- British troops supported by the Australian mounted cavalry and New Zealand Mounted Rifles Brigade capture the city of Jericho in Palestine after a three-day battle with Turkish troops. Allied Troops Capture Jericho
William Wallace Murray saw just three months of active service before sustaining a gunshot wound that would prove to be fatal. On 17 September 1917 his battalion was engaged near Ypres in Belgium when a bullet entered his left buttock and penetrated his abdomen. Private Murray was evacuated to the nearby 3rd Canadian Casualty Clearing Station, where he later died of his wounds. He was 33 years of age.
William Wallace Murray was born in Molong in 1884. His parents were Walter Rennie and Mary Jane Murray. He was educated at Manildra school.
In March 1910 William – also known as Wal – married Ethel May Cotter in Parkes. Their son Arnold was born in Parkes in 1913.
When William enlisted on 9 May 1916 he was living in Dora Street, East Orange, and working as a labourer. He spent four months in camp; he embarked for overseas service on 9 September, arriving in Plymouth on 26 October 1916. Wal undertook further training at Fovant and Perham Downs before proceeding to France on 28 February 1917. He was stationed at the 1st Australian Divisional Base Depot in Etaples until 11 April, when he joined the 2nd Battalion.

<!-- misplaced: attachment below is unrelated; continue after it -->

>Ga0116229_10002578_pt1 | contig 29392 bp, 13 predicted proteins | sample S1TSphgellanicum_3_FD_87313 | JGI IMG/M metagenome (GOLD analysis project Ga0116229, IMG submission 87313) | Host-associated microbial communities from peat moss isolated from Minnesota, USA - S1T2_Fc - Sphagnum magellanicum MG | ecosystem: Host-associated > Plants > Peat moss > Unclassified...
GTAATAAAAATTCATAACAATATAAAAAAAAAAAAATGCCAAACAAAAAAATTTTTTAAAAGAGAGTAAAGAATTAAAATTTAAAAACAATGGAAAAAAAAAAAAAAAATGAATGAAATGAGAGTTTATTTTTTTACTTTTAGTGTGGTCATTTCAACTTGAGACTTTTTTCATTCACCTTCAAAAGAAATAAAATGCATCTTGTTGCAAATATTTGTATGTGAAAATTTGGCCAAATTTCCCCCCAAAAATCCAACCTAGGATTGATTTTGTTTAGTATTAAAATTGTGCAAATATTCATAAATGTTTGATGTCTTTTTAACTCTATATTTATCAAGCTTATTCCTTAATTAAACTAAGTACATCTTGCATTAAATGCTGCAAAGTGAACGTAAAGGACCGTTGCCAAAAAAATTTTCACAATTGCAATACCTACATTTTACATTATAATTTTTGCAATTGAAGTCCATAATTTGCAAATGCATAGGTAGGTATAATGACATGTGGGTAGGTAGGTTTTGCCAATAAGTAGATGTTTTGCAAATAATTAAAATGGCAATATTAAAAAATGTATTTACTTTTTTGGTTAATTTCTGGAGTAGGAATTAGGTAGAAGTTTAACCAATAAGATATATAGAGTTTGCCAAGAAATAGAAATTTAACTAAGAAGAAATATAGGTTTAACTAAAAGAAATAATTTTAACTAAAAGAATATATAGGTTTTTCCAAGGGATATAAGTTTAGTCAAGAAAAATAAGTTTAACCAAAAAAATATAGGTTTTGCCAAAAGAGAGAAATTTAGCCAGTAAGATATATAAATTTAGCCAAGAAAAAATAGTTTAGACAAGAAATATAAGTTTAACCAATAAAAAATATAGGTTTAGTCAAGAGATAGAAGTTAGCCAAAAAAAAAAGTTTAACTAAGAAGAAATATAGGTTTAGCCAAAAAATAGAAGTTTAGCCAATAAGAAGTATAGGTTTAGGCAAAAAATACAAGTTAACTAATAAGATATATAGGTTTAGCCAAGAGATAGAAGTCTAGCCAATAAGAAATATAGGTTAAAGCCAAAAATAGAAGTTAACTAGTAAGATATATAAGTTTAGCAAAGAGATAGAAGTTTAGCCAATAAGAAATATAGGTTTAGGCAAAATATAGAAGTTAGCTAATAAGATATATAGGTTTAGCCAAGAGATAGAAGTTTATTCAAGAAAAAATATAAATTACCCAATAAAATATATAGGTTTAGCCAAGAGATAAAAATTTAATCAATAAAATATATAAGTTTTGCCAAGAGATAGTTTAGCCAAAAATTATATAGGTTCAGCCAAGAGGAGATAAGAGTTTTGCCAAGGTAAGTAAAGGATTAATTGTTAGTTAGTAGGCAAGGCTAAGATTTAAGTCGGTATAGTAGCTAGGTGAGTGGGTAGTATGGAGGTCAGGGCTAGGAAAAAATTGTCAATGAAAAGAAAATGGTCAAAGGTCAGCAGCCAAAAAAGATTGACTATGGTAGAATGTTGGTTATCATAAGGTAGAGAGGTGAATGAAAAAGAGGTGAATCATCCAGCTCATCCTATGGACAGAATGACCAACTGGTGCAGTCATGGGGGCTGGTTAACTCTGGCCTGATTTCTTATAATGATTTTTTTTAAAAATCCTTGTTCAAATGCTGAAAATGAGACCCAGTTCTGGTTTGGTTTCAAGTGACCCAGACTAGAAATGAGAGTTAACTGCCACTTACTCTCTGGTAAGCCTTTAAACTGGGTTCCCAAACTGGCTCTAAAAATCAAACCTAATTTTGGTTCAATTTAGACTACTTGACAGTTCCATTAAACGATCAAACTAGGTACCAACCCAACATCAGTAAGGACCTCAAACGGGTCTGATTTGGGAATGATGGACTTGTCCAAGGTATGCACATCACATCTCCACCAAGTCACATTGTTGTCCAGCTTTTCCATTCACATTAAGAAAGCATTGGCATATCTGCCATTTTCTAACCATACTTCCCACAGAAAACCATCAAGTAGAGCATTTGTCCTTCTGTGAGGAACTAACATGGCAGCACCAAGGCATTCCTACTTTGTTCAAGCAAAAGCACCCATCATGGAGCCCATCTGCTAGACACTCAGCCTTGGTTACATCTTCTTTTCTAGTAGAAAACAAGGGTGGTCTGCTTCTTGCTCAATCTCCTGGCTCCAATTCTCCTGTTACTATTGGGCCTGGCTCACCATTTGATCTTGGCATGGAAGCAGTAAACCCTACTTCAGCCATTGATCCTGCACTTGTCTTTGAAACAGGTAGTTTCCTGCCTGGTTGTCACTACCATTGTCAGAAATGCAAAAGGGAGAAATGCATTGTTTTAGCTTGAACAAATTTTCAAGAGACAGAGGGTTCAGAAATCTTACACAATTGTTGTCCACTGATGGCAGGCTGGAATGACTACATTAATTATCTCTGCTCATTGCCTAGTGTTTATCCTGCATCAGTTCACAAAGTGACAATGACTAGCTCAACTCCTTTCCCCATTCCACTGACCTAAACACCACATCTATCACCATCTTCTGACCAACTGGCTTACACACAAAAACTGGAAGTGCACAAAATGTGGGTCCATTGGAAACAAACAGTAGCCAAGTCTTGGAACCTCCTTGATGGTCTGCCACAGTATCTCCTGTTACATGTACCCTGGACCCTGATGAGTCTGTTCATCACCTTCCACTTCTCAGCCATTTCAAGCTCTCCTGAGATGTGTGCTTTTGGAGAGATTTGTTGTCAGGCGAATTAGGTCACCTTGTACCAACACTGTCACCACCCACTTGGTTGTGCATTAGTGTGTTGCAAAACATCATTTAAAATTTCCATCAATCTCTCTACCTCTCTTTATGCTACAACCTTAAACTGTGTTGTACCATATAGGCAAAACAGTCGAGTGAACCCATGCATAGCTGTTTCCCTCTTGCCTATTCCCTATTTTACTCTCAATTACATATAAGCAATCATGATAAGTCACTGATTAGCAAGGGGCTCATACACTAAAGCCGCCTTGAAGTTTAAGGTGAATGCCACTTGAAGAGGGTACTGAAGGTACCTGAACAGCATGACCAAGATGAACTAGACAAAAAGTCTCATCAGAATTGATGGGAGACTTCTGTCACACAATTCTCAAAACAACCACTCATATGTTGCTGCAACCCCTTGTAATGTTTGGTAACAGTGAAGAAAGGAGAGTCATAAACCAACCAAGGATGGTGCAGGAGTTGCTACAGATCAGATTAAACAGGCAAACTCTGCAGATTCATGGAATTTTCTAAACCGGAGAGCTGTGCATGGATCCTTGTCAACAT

Three days later Wal was admitted to the 14th Field Ambulance with lumbago. He was transferred to Rouen, firstly to the 3rd Stationary Hospital, followed by the 6th General Hospital on 1 May 1917. He then spent several weeks at the 2nd Convalescent Depot, rejoining his battalion on 8 June 1917.
Thirteen weeks later William sustained the fatal gunshot wound. According to a comrade who was with him at the time Wal didn’t appear to be badly injured, and even managed to walk along the Hooge road towards the dressing station. He was taken to the 3rd Canadian Casualty Clearing Station, where he died from his wounds. William was buried in the nearby Lijssenthoek Military Cemetery.
On his attestation papers William indicated that he was married with two children. Indeed, one of William’s comrades who was interviewed by the Red Cross Bureau following his death said: “I heard him speak of two children”.
Following her husband’s death Ethel was granted a widow’s pension of £2 per fortnight. A pension of 15 shillings a fortnight was granted to their son Arnold, a third pension to the value of 20 shillings a fortnight was granted to an adopted child, Clarice Muriel Grace Fenning.
On the first and second anniversary of her husband’s death Ethel posted in memoriam notices in the press. Interestingly, the notices were annotated “Inserted by his sorrowing wife, and little son, Ethel and Arnold Murray.” No mention was made of Clarice.
In 1923 the Anzac Memorial Avenue of trees was planted along Bathurst Road to commemorate fallen WWI soldiers. A tree was planted in honour of “Pte WW Murray”; it was donated by JC Lee. Very few of the trees are still standing today.